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Lake Kivu, located in the Eastern African Rift, in a dramatic volcanic
scenery, has fascinated the local people, inspiring legends; the explorers of the nineteenth century, inspiring romantic reports; and the scientists of the twentieth and twenty- fi rst centuries, inspiring limnological and geochemical research. For some, Lake Kivu is a “killer lake”, containing vast amounts of carbon dioxide and methane in its deep, anoxic waters, and it has been compared to Lakes Nyos and Monoun, whose eruptions caused massive animal and human death in Cameroon. Fortunately, methane gas exploitation can help to reduce the eruption risk and at the same time supply an important amount of energy for the bene fi t of local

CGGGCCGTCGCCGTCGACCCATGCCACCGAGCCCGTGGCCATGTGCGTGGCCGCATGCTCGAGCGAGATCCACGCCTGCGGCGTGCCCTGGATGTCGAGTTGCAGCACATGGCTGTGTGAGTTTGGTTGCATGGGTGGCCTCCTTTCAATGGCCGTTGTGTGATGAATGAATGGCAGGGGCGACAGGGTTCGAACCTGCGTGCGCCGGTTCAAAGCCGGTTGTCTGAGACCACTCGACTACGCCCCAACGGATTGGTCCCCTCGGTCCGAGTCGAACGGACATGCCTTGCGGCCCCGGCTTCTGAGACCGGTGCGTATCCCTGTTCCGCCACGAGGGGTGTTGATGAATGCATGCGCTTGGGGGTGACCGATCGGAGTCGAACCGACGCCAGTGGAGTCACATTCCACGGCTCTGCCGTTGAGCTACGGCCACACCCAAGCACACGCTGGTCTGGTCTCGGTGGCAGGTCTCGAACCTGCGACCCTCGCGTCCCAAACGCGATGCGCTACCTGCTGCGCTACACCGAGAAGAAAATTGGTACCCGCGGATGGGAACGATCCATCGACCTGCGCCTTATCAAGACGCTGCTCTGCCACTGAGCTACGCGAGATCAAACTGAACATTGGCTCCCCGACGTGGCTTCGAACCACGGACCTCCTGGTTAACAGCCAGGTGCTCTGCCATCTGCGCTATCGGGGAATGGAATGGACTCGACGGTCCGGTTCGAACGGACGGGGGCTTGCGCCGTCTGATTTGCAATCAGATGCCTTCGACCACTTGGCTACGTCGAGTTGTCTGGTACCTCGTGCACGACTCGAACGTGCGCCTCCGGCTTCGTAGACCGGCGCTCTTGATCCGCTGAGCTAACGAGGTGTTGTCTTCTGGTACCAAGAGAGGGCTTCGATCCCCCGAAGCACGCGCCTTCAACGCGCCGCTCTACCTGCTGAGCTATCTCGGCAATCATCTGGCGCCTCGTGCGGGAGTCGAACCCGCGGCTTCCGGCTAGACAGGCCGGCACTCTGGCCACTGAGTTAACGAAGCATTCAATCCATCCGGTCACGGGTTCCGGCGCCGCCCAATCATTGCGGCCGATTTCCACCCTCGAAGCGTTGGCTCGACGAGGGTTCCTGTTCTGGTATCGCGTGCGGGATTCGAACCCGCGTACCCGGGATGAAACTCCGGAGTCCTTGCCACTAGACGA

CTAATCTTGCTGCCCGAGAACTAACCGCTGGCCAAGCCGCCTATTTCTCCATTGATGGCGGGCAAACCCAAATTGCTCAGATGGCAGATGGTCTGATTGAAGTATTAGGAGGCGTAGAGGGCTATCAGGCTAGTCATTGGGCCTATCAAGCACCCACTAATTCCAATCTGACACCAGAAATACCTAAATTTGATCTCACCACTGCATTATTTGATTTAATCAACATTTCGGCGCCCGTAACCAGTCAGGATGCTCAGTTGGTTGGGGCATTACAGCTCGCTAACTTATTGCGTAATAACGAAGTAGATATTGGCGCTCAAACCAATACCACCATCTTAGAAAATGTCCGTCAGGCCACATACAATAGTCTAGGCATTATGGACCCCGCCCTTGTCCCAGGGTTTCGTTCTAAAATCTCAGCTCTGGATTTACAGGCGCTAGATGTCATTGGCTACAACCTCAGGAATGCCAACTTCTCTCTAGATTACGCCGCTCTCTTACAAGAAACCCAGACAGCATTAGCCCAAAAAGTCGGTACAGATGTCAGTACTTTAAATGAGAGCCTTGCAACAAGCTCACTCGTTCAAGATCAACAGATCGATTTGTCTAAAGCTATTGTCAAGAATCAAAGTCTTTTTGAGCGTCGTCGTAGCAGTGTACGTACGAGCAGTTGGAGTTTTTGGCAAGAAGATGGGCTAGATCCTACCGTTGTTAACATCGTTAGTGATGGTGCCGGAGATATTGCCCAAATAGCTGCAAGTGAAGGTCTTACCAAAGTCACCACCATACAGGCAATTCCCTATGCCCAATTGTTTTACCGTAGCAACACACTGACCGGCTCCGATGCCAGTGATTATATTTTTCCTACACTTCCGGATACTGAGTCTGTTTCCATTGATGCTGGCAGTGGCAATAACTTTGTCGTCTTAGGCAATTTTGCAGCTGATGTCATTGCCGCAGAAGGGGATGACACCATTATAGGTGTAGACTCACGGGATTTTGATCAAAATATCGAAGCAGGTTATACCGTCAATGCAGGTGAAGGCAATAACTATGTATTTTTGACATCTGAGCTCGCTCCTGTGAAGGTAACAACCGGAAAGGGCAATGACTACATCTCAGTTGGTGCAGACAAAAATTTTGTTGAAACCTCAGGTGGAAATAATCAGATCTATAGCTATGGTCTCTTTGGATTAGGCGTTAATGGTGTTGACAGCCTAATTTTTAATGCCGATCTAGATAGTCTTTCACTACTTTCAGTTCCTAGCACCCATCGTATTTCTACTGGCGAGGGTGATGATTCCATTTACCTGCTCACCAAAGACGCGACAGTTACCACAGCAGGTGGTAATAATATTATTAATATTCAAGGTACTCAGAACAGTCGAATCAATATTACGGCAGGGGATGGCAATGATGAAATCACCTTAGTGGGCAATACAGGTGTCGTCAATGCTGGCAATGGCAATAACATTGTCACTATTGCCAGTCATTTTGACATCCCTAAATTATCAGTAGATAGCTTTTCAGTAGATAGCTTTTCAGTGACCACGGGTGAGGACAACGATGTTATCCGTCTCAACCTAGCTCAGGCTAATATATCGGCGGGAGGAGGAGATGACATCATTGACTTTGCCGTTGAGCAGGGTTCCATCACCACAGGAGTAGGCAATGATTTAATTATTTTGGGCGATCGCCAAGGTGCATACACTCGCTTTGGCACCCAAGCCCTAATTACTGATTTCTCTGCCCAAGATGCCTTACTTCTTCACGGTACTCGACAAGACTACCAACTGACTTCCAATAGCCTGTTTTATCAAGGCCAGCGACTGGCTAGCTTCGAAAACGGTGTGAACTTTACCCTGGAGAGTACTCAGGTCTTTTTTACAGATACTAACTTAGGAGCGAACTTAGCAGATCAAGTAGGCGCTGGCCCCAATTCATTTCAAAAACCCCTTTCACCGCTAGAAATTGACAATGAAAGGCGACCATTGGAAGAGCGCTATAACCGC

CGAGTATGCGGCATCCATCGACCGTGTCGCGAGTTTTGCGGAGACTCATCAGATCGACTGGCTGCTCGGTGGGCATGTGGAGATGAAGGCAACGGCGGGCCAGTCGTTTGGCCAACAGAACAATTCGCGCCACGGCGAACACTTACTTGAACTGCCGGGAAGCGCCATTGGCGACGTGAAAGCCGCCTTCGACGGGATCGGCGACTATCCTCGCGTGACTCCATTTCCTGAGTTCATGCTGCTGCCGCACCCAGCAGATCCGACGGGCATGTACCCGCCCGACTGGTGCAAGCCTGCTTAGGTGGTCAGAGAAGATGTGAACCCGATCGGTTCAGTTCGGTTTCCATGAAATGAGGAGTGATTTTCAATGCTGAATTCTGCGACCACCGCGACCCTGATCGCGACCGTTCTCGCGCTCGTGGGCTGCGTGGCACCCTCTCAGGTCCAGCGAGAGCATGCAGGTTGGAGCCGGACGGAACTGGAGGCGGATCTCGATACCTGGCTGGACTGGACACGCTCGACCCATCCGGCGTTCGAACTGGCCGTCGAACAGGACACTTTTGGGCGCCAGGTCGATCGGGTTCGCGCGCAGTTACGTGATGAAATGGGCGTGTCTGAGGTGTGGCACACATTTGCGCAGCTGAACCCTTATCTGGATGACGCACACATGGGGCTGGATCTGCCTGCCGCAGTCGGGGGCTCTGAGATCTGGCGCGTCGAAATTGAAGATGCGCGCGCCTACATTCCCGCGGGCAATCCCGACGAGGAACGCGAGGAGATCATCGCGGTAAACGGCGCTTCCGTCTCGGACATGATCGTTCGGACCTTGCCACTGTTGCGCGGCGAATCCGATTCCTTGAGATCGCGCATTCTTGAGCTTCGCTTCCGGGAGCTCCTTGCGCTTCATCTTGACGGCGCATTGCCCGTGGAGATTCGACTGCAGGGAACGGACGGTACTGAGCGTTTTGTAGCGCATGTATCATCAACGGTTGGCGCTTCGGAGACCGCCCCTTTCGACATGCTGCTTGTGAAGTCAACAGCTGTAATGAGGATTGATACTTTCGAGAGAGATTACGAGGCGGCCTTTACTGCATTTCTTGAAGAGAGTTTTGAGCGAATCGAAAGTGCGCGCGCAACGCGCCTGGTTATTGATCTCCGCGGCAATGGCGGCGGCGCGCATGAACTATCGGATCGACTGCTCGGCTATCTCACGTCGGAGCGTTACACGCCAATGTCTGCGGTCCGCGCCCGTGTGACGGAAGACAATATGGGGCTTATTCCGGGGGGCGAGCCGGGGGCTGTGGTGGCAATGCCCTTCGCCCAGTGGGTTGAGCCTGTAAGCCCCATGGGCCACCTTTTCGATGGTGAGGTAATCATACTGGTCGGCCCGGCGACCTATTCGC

development. However, the management of the lake resources, including methane harvesting and fi sheries, is complex, and particular care must be taken during gas exploitation in order to avoid any negative impacts on the ecosystem and the goods and services provided by the lake.
In this chapter, the history of research on Lake Kivu is summarized, and the
major fi ndings that resulted from expeditions by British, Belgian, American, and German researchers are presented.